Riding at Mount Holyoke is one of the best decisions you’ll ever make. It’s a community. It’s friends. It’s a team. And most importantly, it’s pursuing a passion alongside an inspiring group of people who share your love for horses. Here are 12 more reasons why.
Think you'll be swimming in free time come the start of the school year, and looking for fresh ways to spend it?
Riiiight. I didn’t think so. But even with classes, athletics, orgs, jobs and everything else a Mount Holyoke College student commits to, it’s important to keep career planning in the picture. Who knows when the next great opportunity will come your way? Luckily, Mount Holyoke is filled with resources to help you. Here’s a month-by-month guide to finding the perfect internship.
“Good morning everyone! Breakfast is ready!” I hear a voice call from outside my tent at 6:30 a.m. The air is crisp and still on this early January morning in the Mojave National Preserve.
Into the desert
We are about three hours outside of Los Angeles, California, but we are the only people within 10 miles of our base camp. Jess Pelaez, the founder and CEO of Blueprint Earth, has been up for the past hour. She has been checking to make sure our Global Positioning System (GPS) devices and Thermo-Hygro-Anemometers — which are used to calculate wind speed, humidity and air volume — are fully charged for our eight-hour expedition into the desert.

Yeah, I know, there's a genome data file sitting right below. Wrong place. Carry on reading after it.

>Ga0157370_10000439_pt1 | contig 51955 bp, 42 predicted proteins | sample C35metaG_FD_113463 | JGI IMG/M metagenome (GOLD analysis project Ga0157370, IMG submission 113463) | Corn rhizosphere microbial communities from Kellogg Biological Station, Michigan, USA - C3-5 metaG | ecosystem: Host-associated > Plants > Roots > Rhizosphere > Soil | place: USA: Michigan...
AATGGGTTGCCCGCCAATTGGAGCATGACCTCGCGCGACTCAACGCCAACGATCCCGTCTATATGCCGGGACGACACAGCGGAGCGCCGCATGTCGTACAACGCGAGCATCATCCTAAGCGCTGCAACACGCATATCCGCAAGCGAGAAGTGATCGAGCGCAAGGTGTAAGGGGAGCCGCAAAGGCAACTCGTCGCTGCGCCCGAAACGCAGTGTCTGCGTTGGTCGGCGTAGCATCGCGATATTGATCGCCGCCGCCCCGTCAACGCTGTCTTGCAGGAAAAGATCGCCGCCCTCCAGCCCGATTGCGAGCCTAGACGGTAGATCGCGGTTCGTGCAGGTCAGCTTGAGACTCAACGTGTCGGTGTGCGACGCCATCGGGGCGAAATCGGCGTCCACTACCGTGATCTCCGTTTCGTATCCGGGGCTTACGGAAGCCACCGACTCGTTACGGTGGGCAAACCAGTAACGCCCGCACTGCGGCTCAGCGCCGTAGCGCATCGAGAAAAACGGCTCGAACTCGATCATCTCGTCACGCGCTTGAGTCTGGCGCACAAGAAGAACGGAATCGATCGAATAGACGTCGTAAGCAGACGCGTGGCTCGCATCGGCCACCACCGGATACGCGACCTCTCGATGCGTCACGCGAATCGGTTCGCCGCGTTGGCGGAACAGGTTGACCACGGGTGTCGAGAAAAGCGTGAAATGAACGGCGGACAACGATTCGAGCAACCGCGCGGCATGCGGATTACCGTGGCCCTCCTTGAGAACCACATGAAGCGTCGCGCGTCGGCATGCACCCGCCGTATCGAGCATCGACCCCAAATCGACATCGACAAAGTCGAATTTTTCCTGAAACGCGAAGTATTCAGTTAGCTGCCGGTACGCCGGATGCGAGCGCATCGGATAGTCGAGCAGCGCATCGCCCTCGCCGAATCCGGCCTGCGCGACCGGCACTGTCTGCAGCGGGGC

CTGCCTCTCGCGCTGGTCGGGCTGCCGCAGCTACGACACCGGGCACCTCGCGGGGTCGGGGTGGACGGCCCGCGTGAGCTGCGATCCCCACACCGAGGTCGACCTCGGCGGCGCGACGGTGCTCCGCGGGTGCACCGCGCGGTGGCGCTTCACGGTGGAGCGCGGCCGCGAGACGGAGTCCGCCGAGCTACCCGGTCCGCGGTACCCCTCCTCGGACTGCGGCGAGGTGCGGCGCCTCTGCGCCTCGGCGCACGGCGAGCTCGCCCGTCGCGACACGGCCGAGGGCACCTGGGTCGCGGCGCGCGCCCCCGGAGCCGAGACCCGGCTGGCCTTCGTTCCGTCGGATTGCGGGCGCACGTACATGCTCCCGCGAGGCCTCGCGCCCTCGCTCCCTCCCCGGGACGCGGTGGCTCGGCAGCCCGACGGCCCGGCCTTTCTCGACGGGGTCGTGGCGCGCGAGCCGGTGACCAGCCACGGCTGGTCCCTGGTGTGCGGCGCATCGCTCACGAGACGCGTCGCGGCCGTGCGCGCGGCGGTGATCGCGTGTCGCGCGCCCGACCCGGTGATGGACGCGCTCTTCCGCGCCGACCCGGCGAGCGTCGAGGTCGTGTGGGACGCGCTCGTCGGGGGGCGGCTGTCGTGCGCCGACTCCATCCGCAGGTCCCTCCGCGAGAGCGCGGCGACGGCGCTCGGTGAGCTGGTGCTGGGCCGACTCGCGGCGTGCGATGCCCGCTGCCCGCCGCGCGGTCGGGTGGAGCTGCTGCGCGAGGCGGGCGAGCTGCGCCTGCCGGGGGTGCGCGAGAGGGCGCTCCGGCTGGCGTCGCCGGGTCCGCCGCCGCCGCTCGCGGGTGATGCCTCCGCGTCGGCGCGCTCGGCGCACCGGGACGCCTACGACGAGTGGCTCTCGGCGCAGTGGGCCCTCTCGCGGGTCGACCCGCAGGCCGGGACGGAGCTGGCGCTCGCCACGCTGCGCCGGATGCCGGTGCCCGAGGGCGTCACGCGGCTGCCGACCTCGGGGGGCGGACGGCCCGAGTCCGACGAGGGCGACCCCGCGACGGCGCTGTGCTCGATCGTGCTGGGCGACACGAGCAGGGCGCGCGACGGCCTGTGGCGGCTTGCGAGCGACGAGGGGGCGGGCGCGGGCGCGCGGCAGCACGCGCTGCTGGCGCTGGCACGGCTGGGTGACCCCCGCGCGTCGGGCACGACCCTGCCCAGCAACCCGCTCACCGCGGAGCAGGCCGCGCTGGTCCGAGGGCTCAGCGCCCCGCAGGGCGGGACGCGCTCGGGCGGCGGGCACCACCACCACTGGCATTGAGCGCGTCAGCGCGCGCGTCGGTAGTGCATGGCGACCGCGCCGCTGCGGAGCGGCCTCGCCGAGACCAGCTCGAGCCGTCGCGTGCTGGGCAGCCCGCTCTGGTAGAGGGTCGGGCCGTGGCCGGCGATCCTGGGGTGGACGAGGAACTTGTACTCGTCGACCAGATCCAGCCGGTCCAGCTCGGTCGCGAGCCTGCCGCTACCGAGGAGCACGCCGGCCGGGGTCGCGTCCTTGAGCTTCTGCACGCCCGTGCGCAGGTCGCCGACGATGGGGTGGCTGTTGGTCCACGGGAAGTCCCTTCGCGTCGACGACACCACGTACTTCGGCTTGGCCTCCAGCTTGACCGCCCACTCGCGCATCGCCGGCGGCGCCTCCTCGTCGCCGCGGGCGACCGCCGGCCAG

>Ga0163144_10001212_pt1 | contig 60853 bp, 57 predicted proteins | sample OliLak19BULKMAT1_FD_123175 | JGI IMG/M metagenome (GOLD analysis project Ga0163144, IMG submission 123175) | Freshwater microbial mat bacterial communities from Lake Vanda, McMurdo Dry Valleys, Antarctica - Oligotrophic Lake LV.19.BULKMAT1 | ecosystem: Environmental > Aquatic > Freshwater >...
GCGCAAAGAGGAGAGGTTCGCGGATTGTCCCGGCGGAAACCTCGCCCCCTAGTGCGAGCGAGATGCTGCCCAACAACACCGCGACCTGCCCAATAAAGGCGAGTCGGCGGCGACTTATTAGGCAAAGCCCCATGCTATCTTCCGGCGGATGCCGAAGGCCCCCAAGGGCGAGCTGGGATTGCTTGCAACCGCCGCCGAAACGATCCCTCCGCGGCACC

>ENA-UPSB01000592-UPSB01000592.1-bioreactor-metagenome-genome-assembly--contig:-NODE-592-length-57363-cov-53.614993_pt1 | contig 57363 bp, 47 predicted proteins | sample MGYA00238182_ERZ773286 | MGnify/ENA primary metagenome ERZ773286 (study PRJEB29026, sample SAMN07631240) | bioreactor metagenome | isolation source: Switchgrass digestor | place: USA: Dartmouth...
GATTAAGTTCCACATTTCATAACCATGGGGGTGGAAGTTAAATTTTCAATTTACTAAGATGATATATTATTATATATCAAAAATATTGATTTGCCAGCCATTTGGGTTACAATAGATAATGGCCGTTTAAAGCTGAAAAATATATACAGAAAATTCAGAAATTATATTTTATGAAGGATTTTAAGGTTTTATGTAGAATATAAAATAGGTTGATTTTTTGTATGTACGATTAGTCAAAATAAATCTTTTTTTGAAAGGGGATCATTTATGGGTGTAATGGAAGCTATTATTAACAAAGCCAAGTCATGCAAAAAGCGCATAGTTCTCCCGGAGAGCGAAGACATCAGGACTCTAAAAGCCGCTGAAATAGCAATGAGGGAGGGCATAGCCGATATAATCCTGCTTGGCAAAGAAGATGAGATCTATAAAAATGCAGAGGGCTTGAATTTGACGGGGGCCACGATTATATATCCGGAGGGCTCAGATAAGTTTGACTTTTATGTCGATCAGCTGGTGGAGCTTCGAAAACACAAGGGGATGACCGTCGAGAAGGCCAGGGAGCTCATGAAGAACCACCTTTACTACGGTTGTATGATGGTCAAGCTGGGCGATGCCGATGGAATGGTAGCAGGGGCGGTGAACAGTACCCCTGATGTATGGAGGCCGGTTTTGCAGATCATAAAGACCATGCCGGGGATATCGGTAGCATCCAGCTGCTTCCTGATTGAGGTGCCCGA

As a child, spinning on an office chair at my dad’s desk, I discovered the power of digital technology. Playing “Myst” and other computer games transported me to another world: an awe-inspiring journey with nooks and crannies, ready to be explored.
As a visual learner, I also spent a lot of my childhood exploring museums and making art. Coupled with my interest in history and the humanities, I found the decision to attend a liberal arts college to be an easy one.
My Mount Holyoke journey began with a jolt: culture shock. Followed by waves and pangs: homesickness.
I endured a 22-hour flight — my first solo intercontinental journey — and arrived in a country that my Nigerian parents and I knew mainly from maps and news stories. Where I had no parents to move me into my first residence hall room or help me adjust to foods so radically different from what I’d eaten all my life. Where I soon met 2,200 strangers who would become the closest thing I had to family in this new land.
My journey wrapped up with emotions cut from a much different cloth — pride, appreciation, awe, excitement, connections — as fittingly symbolized by the College’s Stoling ceremony.